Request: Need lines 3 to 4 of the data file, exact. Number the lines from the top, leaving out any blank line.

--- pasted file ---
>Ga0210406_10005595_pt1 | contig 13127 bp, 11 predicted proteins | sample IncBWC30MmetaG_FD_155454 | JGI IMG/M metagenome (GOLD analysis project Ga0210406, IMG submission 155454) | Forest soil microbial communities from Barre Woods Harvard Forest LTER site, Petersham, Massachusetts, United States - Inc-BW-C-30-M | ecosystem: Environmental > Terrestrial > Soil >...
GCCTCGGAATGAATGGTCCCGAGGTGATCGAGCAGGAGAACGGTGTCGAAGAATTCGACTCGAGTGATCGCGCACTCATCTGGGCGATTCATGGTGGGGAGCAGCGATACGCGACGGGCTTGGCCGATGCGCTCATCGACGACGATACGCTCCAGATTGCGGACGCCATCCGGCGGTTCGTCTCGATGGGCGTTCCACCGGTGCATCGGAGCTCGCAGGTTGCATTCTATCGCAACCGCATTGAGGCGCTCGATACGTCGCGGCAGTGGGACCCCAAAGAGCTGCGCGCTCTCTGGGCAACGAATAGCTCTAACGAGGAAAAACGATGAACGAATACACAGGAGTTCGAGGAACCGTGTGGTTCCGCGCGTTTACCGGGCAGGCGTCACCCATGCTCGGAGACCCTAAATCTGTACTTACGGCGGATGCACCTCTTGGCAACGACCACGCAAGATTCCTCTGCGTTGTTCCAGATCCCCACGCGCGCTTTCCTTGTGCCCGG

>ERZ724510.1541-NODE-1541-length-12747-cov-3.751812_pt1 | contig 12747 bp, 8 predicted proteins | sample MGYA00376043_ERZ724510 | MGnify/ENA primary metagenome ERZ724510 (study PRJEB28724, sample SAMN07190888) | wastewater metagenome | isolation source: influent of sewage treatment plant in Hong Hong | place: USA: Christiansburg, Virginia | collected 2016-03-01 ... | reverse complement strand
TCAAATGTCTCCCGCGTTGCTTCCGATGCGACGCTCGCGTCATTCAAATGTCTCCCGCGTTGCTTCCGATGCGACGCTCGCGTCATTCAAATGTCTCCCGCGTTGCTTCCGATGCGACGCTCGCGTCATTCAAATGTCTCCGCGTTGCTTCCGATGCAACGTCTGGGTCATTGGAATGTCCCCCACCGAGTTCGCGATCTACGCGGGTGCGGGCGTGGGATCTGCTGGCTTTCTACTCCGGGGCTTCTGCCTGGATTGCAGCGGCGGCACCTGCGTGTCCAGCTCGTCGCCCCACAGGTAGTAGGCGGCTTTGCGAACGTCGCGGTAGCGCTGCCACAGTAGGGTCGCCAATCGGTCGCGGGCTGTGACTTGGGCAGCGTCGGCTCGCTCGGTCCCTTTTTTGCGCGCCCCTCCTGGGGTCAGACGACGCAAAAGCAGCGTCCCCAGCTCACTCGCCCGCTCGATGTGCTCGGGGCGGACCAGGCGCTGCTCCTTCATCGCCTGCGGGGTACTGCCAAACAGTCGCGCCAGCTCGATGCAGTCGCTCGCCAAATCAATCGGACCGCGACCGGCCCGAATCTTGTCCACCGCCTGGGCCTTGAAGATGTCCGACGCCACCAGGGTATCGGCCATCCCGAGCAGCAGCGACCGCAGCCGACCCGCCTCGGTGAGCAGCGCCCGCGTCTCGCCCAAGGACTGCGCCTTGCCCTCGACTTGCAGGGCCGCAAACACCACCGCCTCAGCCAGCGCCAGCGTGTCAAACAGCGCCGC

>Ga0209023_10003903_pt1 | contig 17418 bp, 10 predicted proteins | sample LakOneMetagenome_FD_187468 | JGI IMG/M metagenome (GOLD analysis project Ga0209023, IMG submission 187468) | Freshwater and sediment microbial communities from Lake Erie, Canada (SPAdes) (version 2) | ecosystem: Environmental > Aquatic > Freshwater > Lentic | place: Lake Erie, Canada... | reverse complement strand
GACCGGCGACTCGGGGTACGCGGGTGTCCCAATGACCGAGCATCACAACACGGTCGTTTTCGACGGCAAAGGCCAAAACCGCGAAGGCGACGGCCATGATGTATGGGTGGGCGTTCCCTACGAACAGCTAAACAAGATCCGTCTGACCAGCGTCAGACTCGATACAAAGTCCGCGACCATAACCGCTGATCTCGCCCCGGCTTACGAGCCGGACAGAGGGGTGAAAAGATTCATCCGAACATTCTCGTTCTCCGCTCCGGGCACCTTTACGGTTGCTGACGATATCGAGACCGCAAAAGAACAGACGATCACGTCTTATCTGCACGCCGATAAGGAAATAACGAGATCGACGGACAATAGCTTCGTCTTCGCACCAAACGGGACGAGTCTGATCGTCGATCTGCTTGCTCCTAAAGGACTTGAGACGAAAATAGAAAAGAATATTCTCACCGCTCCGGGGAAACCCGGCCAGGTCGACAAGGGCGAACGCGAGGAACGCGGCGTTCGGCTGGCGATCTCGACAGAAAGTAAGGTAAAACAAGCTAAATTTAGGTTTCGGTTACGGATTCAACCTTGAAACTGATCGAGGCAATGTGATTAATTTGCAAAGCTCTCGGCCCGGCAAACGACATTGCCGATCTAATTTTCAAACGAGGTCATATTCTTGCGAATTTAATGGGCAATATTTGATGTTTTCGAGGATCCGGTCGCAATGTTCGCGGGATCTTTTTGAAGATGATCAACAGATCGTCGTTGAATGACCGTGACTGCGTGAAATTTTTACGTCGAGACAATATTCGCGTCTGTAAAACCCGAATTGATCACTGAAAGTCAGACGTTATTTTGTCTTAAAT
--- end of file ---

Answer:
>ERZ724510.1541-NODE-1541-length-12747-cov-3.751812_pt1 | contig 12747 bp, 8 predicted proteins | sample MGYA00376043_ERZ724510 | MGnify/ENA primary metagenome ERZ724510 (study PRJEB28724, sample SAMN07190888) | wastewater metagenome | isolation source: influent of sewage treatment plant in Hong Hong | place: USA: Christiansburg, Virginia | collected 2016-03-01 ... | reverse complement strand
TCAAATGTCTCCCGCGTTGCTTCCGATGCGACGCTCGCGTCATTCAAATGTCTCCCGCGTTGCTTCCGATGCGACGCTCGCGTCATTCAAATGTCTCCCGCGTTGCTTCCGATGCGACGCTCGCGTCATTCAAATGTCTCCGCGTTGCTTCCGATGCAACGTCTGGGTCATTGGAATGTCCCCCACCGAGTTCGCGATCTACGCGGGTGCGGGCGTGGGATCTGCTGGCTTTCTACTCCGGGGCTTCTGCCTGGATTGCAGCGGCGGCACCTGCGTGTCCAGCTCGTCGCCCCACAGGTAGTAGGCGGCTTTGCGAACGTCGCGGTAGCGCTGCCACAGTAGGGTCGCCAATCGGTCGCGGGCTGTGACTTGGGCAGCGTCGGCTCGCTCGGTCCCTTTTTTGCGCGCCCCTCCTGGGGTCAGACGACGCAAAAGCAGCGTCCCCAGCTCACTCGCCCGCTCGATGTGCTCGGGGCGGACCAGGCGCTGCTCCTTCATCGCCTGCGGGGTACTGCCAAACAGTCGCGCCAGCTCGATGCAGTCGCTCGCCAAATCAATCGGACCGCGACCGGCCCGAATCTTGTCCACCGCCTGGGCCTTGAAGATGTCCGACGCCACCAGGGTATCGGCCATCCCGAGCAGCAGCGACCGCAGCCGACCCGCCTCGGTGAGCAGCGCCCGCGTCTCGCCCAAGGACTGCGCCTTGCCCTCGACTTGCAGGGCCGCAAACACCACCGCCTCAGCCAGCGCCAGCGTGTCAAACAGCGCCGC